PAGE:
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Weekly Chizuk


Behold, I set before you today a blessing and a curse. The blessing, that you will heed the commandments of the Lord your G-d, which I command you today; and the curse, if you will not heed the commandments of the Lord your G-d, but turn away from the way I command you this day, to follow other G-ds, which you did not know. (First possuk in this week's Parsha)

Adapted from Rav Schwab on Iyov (8:7)

The Midrash in Yalkut Shimoni on Iyov teaches us that the righteous in this world are analogous to a tree whose trunk is implanted in a clean place but whose branch extends to an unclean place. If this branch is cut off, the entire tree remains only on clean ground.

This Midrash expresses a very profound thought, which is the following. We are accustomed to thinking that our main lives are lived here on earth, and after death our souls go to Olam Haba, the World to Come, for reward or punishment. Actually, however, only a small part of us lives in the physical world. Our real life is lived in Olam Haba. That spiritual world is not merely an extension of life on earth; rather, it is where the real person lives. Only a part, "a branch," of the real person has been brought to live in the physical world. The real person, his "trunk," is his spiritual existence in the Olam HaNeshamos, the world of the souls, the world in which malachim, angels, spiritual creatures, live. Only a "branch" of the "real person" has been brought to live in the physical world, from the moment he is born until his neshamah is returned to the Olam HaNeshamos. The Midrash describes the physical world as מקום טומאה, an unclean place - as opposed to the Olam HaNeshamos, "the pure place," where the main body, or "trunk," of one's existence lives.

Everything that happens to a human being in this world only happens to his "branch"; and when this "branch" is cutoff, when his soul leaves this world, the "trunk" of his existence, "the real me," remains firmly intact in the Olam HaNeshamos. At that time, man's whole existence is described as standing fully in a pure place; the entirety of the person is now in its full spiritual vitality.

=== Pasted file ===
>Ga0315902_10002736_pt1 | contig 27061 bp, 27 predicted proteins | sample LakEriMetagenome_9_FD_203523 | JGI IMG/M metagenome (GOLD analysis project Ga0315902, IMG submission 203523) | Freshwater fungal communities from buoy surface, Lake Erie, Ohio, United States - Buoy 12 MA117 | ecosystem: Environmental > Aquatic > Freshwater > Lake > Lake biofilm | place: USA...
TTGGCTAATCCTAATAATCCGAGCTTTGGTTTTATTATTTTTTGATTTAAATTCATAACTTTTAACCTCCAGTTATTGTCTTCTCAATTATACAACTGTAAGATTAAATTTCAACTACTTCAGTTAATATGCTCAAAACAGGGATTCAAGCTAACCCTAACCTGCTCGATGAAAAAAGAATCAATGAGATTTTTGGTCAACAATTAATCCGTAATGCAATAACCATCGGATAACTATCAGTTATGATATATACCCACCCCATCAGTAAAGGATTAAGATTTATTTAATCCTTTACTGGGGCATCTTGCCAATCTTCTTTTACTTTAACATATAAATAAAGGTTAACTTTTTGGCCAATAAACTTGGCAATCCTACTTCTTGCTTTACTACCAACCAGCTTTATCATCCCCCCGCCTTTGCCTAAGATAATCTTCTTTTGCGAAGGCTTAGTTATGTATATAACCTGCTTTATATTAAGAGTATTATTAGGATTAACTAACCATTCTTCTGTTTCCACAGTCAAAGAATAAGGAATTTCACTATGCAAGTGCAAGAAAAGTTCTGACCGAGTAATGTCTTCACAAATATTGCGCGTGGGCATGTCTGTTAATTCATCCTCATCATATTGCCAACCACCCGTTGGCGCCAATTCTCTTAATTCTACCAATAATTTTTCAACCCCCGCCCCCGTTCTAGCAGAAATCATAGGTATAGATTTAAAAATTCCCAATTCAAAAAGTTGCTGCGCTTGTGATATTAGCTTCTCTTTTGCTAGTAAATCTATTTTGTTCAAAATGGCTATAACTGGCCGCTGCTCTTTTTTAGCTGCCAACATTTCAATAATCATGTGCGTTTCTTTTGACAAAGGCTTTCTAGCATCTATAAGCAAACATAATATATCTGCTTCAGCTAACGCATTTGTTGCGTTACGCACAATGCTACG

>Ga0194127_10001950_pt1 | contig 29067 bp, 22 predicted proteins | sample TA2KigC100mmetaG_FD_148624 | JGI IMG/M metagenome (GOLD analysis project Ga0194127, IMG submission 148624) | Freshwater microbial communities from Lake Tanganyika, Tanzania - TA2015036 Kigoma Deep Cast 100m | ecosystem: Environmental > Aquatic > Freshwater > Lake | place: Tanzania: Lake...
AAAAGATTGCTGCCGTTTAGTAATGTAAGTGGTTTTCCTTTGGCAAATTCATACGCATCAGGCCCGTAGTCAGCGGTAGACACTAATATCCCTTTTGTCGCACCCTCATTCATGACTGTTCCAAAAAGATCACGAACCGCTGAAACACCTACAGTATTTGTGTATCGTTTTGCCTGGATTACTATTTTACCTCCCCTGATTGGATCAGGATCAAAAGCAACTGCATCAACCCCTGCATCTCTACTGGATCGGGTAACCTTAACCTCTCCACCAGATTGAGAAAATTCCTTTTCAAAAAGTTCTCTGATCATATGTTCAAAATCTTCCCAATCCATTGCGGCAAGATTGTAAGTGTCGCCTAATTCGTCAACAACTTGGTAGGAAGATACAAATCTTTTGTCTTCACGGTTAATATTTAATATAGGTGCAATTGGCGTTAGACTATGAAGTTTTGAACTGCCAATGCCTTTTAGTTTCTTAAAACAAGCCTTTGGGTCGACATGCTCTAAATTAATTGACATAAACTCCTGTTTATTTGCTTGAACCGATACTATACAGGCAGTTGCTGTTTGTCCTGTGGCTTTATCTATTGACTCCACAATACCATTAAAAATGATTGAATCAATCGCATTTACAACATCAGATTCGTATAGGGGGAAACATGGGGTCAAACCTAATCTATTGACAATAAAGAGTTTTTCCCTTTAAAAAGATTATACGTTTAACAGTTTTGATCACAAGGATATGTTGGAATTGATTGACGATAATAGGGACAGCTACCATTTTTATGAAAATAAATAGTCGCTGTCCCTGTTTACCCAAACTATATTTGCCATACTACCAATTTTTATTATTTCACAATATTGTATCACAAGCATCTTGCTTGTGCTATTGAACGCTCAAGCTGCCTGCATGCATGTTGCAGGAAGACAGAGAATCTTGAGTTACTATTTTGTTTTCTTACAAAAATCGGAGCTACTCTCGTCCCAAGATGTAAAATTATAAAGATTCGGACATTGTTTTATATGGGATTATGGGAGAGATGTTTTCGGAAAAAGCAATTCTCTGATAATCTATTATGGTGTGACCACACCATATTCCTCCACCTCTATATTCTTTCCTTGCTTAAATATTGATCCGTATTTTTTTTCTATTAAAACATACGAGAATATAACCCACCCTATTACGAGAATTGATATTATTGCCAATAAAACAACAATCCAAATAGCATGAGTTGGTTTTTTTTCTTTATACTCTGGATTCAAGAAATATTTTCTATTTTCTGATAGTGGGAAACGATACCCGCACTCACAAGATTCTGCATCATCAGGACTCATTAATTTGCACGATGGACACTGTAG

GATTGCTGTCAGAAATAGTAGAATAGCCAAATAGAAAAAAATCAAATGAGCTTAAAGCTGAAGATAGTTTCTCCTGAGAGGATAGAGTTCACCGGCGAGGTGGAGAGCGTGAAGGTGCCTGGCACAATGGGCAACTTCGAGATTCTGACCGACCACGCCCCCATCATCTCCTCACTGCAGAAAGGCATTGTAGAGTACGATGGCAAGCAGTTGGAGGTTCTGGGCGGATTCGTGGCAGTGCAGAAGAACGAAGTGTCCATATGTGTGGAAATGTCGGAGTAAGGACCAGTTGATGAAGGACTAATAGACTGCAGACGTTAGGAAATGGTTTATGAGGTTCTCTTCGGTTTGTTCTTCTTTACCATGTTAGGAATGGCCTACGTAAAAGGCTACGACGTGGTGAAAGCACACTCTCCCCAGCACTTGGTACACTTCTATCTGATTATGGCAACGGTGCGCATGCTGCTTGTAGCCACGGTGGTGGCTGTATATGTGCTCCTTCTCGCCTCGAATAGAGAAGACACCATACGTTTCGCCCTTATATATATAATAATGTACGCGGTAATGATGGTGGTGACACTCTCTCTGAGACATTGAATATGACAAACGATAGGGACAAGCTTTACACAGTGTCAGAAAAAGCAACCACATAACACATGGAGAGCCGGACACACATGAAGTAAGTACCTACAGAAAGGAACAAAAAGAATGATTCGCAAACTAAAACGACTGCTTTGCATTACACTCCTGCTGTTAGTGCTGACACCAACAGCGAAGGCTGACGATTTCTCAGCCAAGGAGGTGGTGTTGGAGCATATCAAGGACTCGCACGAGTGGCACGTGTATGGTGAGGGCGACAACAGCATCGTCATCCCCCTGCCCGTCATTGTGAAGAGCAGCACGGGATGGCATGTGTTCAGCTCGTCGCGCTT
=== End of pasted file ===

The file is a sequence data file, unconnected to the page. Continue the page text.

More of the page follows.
The Midrash continues: Just so, G-d causes the righteous to suffer in this world so that they may inherit the World to Come, as it says: "Your beginnings will be difficult, etc."

This Midrash is telling us that that if HaKadosh Baruch Hu, in His wisdom and justice, sees fit to cause the righteous to suffer in this world for any infraction which they may have done, it is only the "branch," of the real person that is suffering; the "real person" does not suffer. And after death, when "the branch is cut off," the real person will live a blissful endless existence in the Olam HaNeshamos as a reward for his righteousness while he was living in the physical world. "Your end will be very great."

The Midrash continues and explains that the reverse is true of the wicked: Sinful people in this world are analogous to a tree which is implanted in an impure place and whose branch overhangs a clean and pure place. If its branch is severed, it would leave the entire tree standing only in an impure place. So does HaKadosh Baruch Hu endow the wicked with happiness in this world so that, in the World to Come, they will reach the lowest level.

For the sinful person, that which was supposed to be only a "branch" of his life - his existence in the physical world - has become his "trunk," his main existence. His main life is his sinful existence in this world. Any good deeds he does will be rewarded in his main life, leaving almost nothing for the World to Come. Nevertheless, as long as he is alive, and "the branch remains together with the trunk," there is still hope that the tree can receive healthful nutrients from the good deeds which he may have done, and an impure life can be reversed. However, once this person dies without having reversed his sinful life, and has, in effect, cut off his "healthy branch," his "trunk," his main being, has died. Consequently, his life in the World to Come can be only on the lowest level of spiritual existence.